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Portal:Baseball

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Baseball (crop).jpg
Baseball is a bat-and-ball sport played between two teams of nine players each. The goal is to score runs by hitting a thrown ball with a bat and touching a series of four bases arranged at the corners of a ninety-foot square, or diamond. Players on one team (the batting team) take turns hitting against the pitcher of the other team (the fielding team), which tries to stop them from scoring runs by getting hitters out in any of several ways. A player on the batting team can stop at any of the bases and later advance via a teammate's hit or other means. The teams switch between batting and fielding whenever the fielding team records three outs. One turn at bat - 3 outs - for each team constitutes an inning; nine innings make up a professional game. The team with the most runs at the end of the game wins.

Evolving from older bat-and-ball games, an early form of baseball was being played in England by the mid-eighteenth century. This game and the related rounders were brought by British and Irish immigrants to North America, where the modern version of baseball developed. By the late nineteenth century, baseball was widely recognized as the national sport of the United States. Baseball on the professional, amateur, and youth levels is now popular in North America, parts of Central and South America and the Caribbean, and parts of East Asia. The game is sometimes referred to as hardball, in contrast to the derivative game of softball.

In North America, professional Major League Baseball (MLB) teams are divided into the National League (NL) and American League (AL). Each league has three divisions: East, West, and Central. Every year, the champion of Major League Baseball is determined by playoffs that culminate in the World Series. Five teams make the playoffs from each league: the three regular season division winners, plus two wild card teams. Baseball is the leading team sport in both Japan and Cuba, and the top level of play is similarly split between two leagues: Japan's Central League and Pacific League; Cuba's West League and East League. In the National and Central leagues, the pitcher is required to bat, per the traditional rules. In the American, Pacific, and both Cuban leagues, there is a tenth player, a designated hitter, who bats for the pitcher. Each top-level team has a farm system of one or more minor league teams. These teams allow younger players to develop as they gain on-field experience against opponents with similar levels of skill. (more...)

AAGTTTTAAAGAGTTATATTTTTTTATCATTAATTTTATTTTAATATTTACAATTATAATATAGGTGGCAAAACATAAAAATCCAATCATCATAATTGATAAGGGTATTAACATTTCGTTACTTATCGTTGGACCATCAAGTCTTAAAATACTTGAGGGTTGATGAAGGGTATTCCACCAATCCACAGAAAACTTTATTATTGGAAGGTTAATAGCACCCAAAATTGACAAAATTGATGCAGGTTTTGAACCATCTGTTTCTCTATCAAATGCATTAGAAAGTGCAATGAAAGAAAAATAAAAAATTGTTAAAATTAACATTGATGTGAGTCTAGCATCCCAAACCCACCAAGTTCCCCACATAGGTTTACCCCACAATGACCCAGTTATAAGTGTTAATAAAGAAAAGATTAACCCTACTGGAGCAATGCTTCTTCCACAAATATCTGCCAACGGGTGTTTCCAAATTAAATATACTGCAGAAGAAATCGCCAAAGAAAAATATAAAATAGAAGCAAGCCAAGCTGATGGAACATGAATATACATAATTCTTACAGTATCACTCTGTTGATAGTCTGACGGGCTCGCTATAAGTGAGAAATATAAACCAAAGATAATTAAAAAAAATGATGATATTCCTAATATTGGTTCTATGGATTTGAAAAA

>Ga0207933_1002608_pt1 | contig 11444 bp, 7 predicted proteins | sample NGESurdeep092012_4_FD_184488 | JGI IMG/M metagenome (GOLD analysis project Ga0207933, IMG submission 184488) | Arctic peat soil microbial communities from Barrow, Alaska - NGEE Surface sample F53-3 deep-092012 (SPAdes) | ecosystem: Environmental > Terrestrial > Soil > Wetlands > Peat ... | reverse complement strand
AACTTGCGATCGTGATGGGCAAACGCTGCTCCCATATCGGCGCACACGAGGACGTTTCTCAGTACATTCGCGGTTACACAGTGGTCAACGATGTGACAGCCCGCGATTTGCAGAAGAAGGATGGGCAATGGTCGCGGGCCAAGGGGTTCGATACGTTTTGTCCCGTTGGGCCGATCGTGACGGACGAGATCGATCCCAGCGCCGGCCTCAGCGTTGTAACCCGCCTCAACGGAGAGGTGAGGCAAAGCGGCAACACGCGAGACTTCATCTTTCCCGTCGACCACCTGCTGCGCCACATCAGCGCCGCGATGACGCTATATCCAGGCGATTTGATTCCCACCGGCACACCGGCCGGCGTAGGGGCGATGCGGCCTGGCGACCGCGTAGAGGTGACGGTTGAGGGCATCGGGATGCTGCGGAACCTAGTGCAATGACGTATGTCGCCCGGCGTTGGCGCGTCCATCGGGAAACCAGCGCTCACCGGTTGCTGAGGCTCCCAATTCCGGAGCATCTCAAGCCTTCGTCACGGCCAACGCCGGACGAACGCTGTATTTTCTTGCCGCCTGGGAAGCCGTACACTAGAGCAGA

Selected article

Jackie Robinson
Jackie Robinson Day is a traditional event which occurs annually in Major League Baseball, commemorating and honoring the day Jackie Robinson made his major league debut. Initiated for the first time on April 15, 2004, Jackie Robinson Day is celebrated each year on the same date. The festivity is a result of Robinson's memorable career, best known for becoming the first African-American major league baseball player of the modern era in 1947. His debut with the Brooklyn Dodgers (today known as the Los Angeles Dodgers) ended approximately eighty years of baseball segregation, also known as the baseball color line, or color barrier. He also was inducted into the Baseball Hall of Fame in 1962, remembered for his services with the number 42 jersey. The gala is often celebrated at varied ballparks by Major League team players. Shea Stadium was one of the prominent venues hosting the event, having commemorated the retirement of Robinson's number 42 jersey in 1997. The numbered jersey is still worn to mark the event every year. Bob DuPuy, the President and Chief Operating Officer of Major League baseball, described Jackie Robinson Day as a significance "not only for baseball, but for our country in general."